How Swiss cobalt traders are trying to prevent child labour
Swiss cobalt traders Glencore and Trafigura deal very differently with small-scale miners in the Democratic Republic of Congo (DRC), many of whom are children.
Eight kilograms of cobalt are needed for every electric car battery. More than 70% of the increasingly sought-after metal is mined in the southeast of the DRC. But most of the miners are not employed by mining companies. Some 250,000 Congolese, including many children, dig the cobalt-bearing rock with bare hands or with primitive tools at best.
As there are hardly any areas where small-scale miners can work legally, thousands of them are entering the concessions of large mine operators in the area surrounding the town of Kolwezi. Violence and fatal accidents happen often. In June 2019, more than 40 people died in a concession controlled by the Swiss mining giant Glencore. Last December, US attorneys filed a class-action lawsuit against American tech companies on behalf of 13 Congolese families in Washington, DC court. The main accusation against Apple, Alphabet, Dell, Microsoft and Tesla is that they knowingly use cobalt obtained through “forced child labour”.
The lawsuit could reinforce commodity traders’ and tech companies’ trend towards completely avoiding cobalt from small-scale miners. Glencore, which dominates the global cobalt supply, is pursuing such a strategy in order to avoid being associated with child labour.
But various NGOs believe that this may only worsen the situation. “For the people in Kolwezi there are hardly any alternatives to mining,” says Emmanuel Umpula Nkumba, director of the Congolese organisation African Resources Watch (AfreWatch).
Chantal Peyer of the Swiss organisation Bread for All has been investigating the activities of commodity traders in the DRC for years. “Boycott is always a bad answer,” she says. “Companies that completely reject material from informal mines fail to meet their responsibilities.”
Trafigura – a model to follow?
As a promising attempt to take on corporate responsibility, Peyer mentions a pilot project of Trafigura, the commodities trader with headquarters in Singapore and Geneva.
In 2018, Trafigura signed a three-year agreement to buy all the cobalt extracted by the mine operator Chemaf. The Dubai-controlled company runs the Mutoshi mine near Kolwezi. Trafigura was faced with the challenge of how to deal with the more than 5,000 informal miners – among them hundreds of children – working illegally in parts of the site. On average, every third day someone died because tunnels collapsed.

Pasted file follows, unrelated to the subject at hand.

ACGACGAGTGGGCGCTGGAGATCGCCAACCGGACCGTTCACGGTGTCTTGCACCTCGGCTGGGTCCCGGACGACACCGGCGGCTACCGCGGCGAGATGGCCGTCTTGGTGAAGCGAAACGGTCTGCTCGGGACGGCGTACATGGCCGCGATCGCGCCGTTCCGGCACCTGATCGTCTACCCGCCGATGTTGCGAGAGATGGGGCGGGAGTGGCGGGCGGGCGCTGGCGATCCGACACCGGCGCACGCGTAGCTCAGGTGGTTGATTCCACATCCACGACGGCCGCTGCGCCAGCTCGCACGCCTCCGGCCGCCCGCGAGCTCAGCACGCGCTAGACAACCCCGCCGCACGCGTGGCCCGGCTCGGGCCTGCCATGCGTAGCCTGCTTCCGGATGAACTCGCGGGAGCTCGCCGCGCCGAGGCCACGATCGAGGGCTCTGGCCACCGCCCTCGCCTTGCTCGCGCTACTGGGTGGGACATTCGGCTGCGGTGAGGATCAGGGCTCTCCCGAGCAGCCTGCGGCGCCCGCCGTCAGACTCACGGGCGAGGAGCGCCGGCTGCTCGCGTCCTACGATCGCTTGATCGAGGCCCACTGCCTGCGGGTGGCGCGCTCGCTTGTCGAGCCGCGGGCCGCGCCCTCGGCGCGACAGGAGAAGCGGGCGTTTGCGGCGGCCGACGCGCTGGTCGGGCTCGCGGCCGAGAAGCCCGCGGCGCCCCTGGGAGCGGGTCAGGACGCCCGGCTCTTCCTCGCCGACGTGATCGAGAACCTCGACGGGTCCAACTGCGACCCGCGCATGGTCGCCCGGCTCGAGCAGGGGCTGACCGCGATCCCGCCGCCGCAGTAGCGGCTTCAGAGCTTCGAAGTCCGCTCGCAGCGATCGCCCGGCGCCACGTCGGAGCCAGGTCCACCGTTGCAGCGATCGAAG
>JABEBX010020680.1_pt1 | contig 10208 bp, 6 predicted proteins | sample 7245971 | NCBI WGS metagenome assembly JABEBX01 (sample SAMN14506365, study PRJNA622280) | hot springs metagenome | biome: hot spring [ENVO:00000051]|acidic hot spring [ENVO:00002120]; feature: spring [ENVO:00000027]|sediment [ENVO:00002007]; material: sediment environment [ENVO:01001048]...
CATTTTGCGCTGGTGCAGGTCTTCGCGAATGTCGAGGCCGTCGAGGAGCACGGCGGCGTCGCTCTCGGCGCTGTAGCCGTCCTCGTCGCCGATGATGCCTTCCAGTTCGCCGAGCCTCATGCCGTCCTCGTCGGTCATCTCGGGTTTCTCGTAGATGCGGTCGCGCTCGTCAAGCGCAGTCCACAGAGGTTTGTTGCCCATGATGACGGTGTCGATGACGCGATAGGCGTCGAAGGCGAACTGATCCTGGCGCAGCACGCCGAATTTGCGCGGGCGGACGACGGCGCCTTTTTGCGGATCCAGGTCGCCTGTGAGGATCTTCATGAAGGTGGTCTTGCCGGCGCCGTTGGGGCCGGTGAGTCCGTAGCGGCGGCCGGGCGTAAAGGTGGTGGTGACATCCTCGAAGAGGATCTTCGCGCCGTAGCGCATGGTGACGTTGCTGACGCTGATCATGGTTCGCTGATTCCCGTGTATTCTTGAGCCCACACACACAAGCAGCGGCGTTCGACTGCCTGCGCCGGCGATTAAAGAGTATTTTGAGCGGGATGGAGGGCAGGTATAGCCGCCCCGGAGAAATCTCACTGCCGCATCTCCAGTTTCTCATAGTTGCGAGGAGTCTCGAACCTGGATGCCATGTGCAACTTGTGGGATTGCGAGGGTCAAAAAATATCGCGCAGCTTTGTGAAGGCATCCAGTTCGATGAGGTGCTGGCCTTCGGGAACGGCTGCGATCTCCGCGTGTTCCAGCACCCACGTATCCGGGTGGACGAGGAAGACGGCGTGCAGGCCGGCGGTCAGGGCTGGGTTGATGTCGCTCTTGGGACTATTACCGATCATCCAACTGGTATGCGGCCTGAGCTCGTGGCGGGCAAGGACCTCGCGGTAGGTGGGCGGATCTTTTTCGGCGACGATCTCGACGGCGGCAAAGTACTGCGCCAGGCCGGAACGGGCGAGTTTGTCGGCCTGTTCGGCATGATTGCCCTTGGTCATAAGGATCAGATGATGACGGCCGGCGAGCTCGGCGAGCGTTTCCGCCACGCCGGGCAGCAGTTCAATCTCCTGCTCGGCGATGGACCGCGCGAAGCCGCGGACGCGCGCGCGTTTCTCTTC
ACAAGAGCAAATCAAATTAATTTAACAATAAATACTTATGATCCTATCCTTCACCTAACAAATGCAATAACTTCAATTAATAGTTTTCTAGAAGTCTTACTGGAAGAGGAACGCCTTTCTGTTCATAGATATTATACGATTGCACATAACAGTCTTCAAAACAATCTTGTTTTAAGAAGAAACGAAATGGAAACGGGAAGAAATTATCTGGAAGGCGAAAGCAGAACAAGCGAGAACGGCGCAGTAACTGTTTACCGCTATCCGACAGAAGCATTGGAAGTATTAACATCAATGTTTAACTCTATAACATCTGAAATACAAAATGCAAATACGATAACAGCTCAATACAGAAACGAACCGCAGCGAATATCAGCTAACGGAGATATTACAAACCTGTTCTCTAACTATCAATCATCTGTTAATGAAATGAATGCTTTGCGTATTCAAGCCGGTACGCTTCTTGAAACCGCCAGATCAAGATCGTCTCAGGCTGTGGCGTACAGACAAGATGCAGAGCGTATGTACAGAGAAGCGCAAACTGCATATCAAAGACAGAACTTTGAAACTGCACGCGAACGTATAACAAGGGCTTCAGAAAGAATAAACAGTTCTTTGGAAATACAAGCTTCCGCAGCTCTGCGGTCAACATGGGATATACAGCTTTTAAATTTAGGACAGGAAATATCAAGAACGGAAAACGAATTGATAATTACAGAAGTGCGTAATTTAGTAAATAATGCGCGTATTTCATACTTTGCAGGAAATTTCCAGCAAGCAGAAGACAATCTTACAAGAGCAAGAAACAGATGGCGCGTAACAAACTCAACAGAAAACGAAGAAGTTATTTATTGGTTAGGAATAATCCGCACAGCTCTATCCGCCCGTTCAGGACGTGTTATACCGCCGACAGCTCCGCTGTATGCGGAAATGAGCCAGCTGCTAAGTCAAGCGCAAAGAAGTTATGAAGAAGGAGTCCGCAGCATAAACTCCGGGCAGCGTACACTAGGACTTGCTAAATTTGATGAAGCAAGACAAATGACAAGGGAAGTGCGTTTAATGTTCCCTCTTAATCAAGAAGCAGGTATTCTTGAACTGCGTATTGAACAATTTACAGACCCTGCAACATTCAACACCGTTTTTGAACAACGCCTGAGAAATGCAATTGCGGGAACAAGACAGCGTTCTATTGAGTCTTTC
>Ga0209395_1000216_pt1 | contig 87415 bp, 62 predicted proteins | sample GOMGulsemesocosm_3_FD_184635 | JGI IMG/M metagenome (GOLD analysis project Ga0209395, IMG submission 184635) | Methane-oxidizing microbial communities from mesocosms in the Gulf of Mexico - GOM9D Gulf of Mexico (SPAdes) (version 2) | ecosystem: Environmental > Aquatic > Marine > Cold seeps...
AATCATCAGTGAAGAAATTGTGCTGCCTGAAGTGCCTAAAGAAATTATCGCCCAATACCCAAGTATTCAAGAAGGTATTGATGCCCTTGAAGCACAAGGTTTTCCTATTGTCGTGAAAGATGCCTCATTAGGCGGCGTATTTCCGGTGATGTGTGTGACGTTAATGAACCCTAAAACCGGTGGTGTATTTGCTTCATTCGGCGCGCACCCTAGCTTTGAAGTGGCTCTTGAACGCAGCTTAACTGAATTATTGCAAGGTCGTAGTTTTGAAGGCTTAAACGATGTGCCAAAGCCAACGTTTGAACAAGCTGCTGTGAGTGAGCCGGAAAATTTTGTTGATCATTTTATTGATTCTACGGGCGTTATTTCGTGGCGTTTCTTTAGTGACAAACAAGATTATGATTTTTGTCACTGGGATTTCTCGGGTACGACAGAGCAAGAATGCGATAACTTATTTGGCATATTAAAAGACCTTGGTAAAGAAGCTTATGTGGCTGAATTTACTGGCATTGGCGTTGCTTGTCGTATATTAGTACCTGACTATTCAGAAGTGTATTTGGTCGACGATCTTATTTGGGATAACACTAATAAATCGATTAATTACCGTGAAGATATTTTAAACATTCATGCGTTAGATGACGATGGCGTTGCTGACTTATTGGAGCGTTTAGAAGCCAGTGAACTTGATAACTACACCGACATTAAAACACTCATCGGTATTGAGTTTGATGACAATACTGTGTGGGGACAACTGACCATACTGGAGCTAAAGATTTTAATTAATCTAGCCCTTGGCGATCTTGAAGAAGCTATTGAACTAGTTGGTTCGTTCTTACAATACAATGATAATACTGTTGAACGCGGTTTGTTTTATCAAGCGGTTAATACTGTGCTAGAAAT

Under the pilot project, an area equivalent to 94 football fields (0.67 square kilometres) was fenced in, allowing access to thousands of adult members of a designated cooperative. The top layer of earth was removed with excavators to avoid dangerous tunnels. The workers were equipped with protective helmets and overalls; sanitary and medical facilities were put in place. The cooperative was obliged to sell all the cobalt to Chemaf at a periodically negotiated price.
At the end of 2019, Trafigura published a report on the pilot project. The independent authors of the commissioned report criticise Chemaf’s suspension of some agreed services for economic reasons – worn safety equipment had not been replaced and the workers had been paid late (within two to three weeks instead of every one or two days).
Yet in principle, the pilot project was found to be a good model for improving the working conditions of small-scale miners as they had benefited from safer and more productive working conditions. Everyone, but especially women, who make up about 40% of the workers, earned more than before, the report concludes – partly because they had lower costs for transport and health care.
Mixed reviews, viability in question
Nkumba of AfreWatch disagrees. “The safety situation has improved, but there are neither economic nor social benefits for the workers,” he said, noting that the cooperative had strong ties to Chemaf and was not able to negotiate a fair price. “Chemaf makes a big profit.”
James Nicholson, head of corporate responsibility at Trafigura, finds Nkumba’s criticism unfair. “From an economic point of view, it is logical that Chemaf pays the cooperative a price that is slightly lower than that in the local market,” he reckons. “Ultimately, Chemaf has invested a lot of money in promoting the safety, health and wellbeing of the workers.” For Nicholson, it is a win-win situation, rendering the model socially and economically sustainable.